By Stephen Basdeo, a writer and historian based in Leeds UK.
In 1848 Karl Marx and Friedrich Engels wrote the Communist Manifesto. In it, they argued that all history was essentially the history of class struggle. And they continued to outline how this relationship of oppression between the dominant class and the oppressed class worked in practice for in each epoch of history we have
Freeman and slave, patrician and plebeian, lord and serf, guild-master and journeyman, in a word, oppressor and oppressed, stood in constant opposition to one another, carried on an uninterrupted, now hidden, now open fight, a fight that each time ended, either in a revolutionary reconstitution of society at large, or in the common ruin of the contending classes.
The Red Republican politician and author of The Mysteries of Paris, Eugene Sue, decided to represent this history of class struggle through the medium of fiction. The result was The Mysteries of the People, published at the end of 1848. It was a chronicle of the lives of a proletarian family—originally the Brenn clan, whose chief was named Joel—and his descendants (whose name, over time, is changed to the more recognisably French Lebrenne). Throughout all 21 volumes of this fascinating novel Joel’s descendants participate in all of the major class struggles and revolutions in France, from Caesar’s invasion of Gaul to the French Revolution of 1848.
Eugene Sue (1804–57) was the son of Jean Joseph Sue II and his Marie Sophie Tison de Reilly. Jean Joseph was a surgeon who served Napoleon, and whose ancestors were surgeons to the French royal family. A well-connected family, Eugene had the Empress Josephine for his godmother. It was expected that Eugene would enter the medical profession but, with his father dying in 1829 and a vast fortune passing to him, Eugene decided to become a writer. His early works were stories of pirates and other historical tales, for he endeavoured to emulate the American writer James Fenimore Cooper. His novels sold moderately well and, as G.W.M. Reynolds remarked, Sue’s novels were respectable enough for the drawing room. But Sue never truly distinguished himself until he wrote The Mysteries of Paris (1843)—a shocking exposé of the vice and depravity in French criminal underworld, and in the aristocratic French “upperworld.” After that, Sue was a household name and even inspired Reynolds’s Mysteries of London (1844–48).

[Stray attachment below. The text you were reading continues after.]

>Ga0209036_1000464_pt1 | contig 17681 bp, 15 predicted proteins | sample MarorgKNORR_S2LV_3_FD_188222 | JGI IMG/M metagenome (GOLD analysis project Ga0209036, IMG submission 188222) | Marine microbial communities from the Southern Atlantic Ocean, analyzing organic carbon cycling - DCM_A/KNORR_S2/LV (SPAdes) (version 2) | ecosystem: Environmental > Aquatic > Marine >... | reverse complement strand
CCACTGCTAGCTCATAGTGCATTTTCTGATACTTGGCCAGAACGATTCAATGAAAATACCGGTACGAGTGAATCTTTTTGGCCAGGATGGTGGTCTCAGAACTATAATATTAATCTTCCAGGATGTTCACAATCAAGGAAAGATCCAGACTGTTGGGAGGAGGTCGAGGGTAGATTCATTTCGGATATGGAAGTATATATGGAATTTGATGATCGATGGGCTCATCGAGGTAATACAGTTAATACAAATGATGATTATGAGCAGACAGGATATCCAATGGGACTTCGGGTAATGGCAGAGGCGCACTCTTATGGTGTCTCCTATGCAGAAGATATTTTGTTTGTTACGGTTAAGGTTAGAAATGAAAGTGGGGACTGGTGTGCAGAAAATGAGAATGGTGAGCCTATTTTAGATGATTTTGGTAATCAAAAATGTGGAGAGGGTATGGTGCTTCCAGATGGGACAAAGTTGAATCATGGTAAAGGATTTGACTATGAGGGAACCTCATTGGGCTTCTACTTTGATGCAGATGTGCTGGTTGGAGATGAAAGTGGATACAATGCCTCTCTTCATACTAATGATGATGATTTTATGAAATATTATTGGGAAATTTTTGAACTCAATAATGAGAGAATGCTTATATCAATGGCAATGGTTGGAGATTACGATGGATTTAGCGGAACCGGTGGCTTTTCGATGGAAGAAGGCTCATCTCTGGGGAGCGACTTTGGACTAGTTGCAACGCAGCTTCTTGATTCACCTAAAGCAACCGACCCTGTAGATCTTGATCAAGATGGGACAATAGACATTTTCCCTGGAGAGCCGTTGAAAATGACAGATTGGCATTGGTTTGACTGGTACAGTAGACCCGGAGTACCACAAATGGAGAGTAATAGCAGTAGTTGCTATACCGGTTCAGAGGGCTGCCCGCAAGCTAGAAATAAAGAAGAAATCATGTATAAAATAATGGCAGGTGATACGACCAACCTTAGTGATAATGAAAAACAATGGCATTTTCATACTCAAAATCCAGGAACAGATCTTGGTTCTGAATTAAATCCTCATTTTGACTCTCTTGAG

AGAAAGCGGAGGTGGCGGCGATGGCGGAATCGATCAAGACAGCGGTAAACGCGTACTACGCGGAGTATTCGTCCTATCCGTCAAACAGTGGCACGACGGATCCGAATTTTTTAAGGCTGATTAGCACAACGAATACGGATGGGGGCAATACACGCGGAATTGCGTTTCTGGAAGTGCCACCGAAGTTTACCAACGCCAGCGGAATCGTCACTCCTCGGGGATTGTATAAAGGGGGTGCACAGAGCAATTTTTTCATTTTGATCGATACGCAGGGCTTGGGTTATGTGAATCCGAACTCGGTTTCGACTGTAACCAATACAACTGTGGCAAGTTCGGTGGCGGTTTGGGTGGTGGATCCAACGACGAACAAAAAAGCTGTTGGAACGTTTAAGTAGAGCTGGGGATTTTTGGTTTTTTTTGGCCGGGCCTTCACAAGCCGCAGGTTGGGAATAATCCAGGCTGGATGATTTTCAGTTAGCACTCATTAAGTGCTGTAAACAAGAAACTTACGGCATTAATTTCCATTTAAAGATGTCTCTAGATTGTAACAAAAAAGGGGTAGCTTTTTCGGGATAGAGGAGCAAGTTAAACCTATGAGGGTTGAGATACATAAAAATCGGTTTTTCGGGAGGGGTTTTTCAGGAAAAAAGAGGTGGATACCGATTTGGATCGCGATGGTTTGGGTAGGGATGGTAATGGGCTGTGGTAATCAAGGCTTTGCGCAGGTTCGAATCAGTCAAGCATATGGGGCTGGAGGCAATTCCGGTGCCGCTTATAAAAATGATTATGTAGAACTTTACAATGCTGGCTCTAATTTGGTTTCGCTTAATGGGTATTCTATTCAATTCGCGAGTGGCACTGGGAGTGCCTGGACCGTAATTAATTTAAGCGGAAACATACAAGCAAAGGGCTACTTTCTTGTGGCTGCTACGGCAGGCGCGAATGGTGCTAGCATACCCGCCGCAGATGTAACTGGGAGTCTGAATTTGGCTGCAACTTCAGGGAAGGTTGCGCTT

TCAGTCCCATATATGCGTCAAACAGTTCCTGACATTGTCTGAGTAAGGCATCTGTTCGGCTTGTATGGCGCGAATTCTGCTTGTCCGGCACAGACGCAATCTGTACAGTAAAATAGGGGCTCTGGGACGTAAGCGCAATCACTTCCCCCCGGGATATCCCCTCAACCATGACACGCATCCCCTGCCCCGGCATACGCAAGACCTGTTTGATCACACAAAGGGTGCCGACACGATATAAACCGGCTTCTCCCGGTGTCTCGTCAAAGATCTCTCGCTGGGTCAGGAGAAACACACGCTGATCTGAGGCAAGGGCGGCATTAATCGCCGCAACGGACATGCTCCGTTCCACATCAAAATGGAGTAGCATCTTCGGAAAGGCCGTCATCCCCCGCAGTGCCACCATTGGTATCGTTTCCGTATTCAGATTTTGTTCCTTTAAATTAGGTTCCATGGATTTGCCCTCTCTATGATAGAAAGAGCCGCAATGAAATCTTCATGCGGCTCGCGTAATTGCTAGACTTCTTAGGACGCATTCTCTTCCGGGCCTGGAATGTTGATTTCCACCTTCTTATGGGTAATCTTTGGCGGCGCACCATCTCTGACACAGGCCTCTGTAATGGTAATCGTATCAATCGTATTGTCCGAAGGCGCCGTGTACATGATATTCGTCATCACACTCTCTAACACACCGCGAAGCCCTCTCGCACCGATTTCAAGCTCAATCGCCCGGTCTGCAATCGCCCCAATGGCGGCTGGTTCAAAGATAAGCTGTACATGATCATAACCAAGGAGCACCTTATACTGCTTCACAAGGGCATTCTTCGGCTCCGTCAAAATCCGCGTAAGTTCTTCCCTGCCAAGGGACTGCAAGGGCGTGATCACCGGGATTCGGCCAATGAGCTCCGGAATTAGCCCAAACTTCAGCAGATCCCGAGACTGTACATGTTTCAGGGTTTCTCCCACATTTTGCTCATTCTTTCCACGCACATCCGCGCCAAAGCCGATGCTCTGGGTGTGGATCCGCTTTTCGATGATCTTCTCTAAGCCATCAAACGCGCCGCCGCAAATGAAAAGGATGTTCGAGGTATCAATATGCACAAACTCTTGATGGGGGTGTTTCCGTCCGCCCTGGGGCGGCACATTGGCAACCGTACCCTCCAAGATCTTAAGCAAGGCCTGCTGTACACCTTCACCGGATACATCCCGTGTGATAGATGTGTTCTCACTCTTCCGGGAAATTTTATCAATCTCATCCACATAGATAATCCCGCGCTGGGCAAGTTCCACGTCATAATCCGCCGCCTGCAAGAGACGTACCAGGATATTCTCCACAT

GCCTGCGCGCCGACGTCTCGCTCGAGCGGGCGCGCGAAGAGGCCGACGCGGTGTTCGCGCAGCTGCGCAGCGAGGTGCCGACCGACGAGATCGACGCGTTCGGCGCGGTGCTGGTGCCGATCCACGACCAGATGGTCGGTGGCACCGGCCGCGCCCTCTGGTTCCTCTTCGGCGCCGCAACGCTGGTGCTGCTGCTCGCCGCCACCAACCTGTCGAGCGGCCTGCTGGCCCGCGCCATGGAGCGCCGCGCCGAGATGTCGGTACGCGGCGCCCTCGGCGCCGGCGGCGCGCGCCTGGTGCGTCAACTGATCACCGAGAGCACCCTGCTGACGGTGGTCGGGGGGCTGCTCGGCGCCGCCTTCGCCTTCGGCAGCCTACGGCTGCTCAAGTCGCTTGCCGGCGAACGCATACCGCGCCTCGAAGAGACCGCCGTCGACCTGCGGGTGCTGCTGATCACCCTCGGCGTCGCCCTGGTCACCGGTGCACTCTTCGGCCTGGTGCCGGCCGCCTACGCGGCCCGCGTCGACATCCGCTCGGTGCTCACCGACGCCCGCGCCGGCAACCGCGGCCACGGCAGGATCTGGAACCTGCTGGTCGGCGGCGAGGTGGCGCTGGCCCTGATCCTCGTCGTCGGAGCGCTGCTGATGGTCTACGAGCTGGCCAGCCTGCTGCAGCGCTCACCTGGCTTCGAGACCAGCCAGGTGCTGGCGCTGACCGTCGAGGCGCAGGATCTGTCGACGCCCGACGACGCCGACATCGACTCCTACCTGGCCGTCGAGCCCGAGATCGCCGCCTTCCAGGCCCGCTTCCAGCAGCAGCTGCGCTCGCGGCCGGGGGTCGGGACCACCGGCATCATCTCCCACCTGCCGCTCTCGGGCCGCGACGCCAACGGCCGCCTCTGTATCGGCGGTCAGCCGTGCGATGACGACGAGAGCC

Although Sue was brought up in a thoroughly bourgeois family, the time spent among the slums of Paris researching his Mysteries of Paris opened his eyes to the poverty suffered by the French proletariat. This brought with it a change in his politics. He became a socialist or, as Sue would have called himself, a Red Republican—a member of an internationalist group of labour activists who called for universal suffrage; nationalization of the land and factories; and universal education. Sue was eventually elected, as a member of the Red Republican Party of France—nicknamed “The Mountain”—to the French legislature but he was exiled from Paris by Louis-Napoleon in 1851 after the latter’s coup d’etat.
The Mysteries of the People
It was after Sue’s conversion to Red Republicanism that Sue wrote The Mysteries of the People (French: Mysteres du Peuple). The final part of the novel, which deals with the French Revolutions of 1789, 1830, and 1848, was translated into English and published ‘exclusively’ in Reynolds’s Miscellany with the somewhat longer title of Mysteries of the People; or, The History of a Proletarian Family from the Earliest Ages to the Present Time (it was serialised in Reynolds’s Miscellany alongside three of Reynolds’s novels: The Bronze Statue; or, The Virgin’s Kiss; The Drunkard’s Progress; and The Pixy; or, The Unbaptized Child).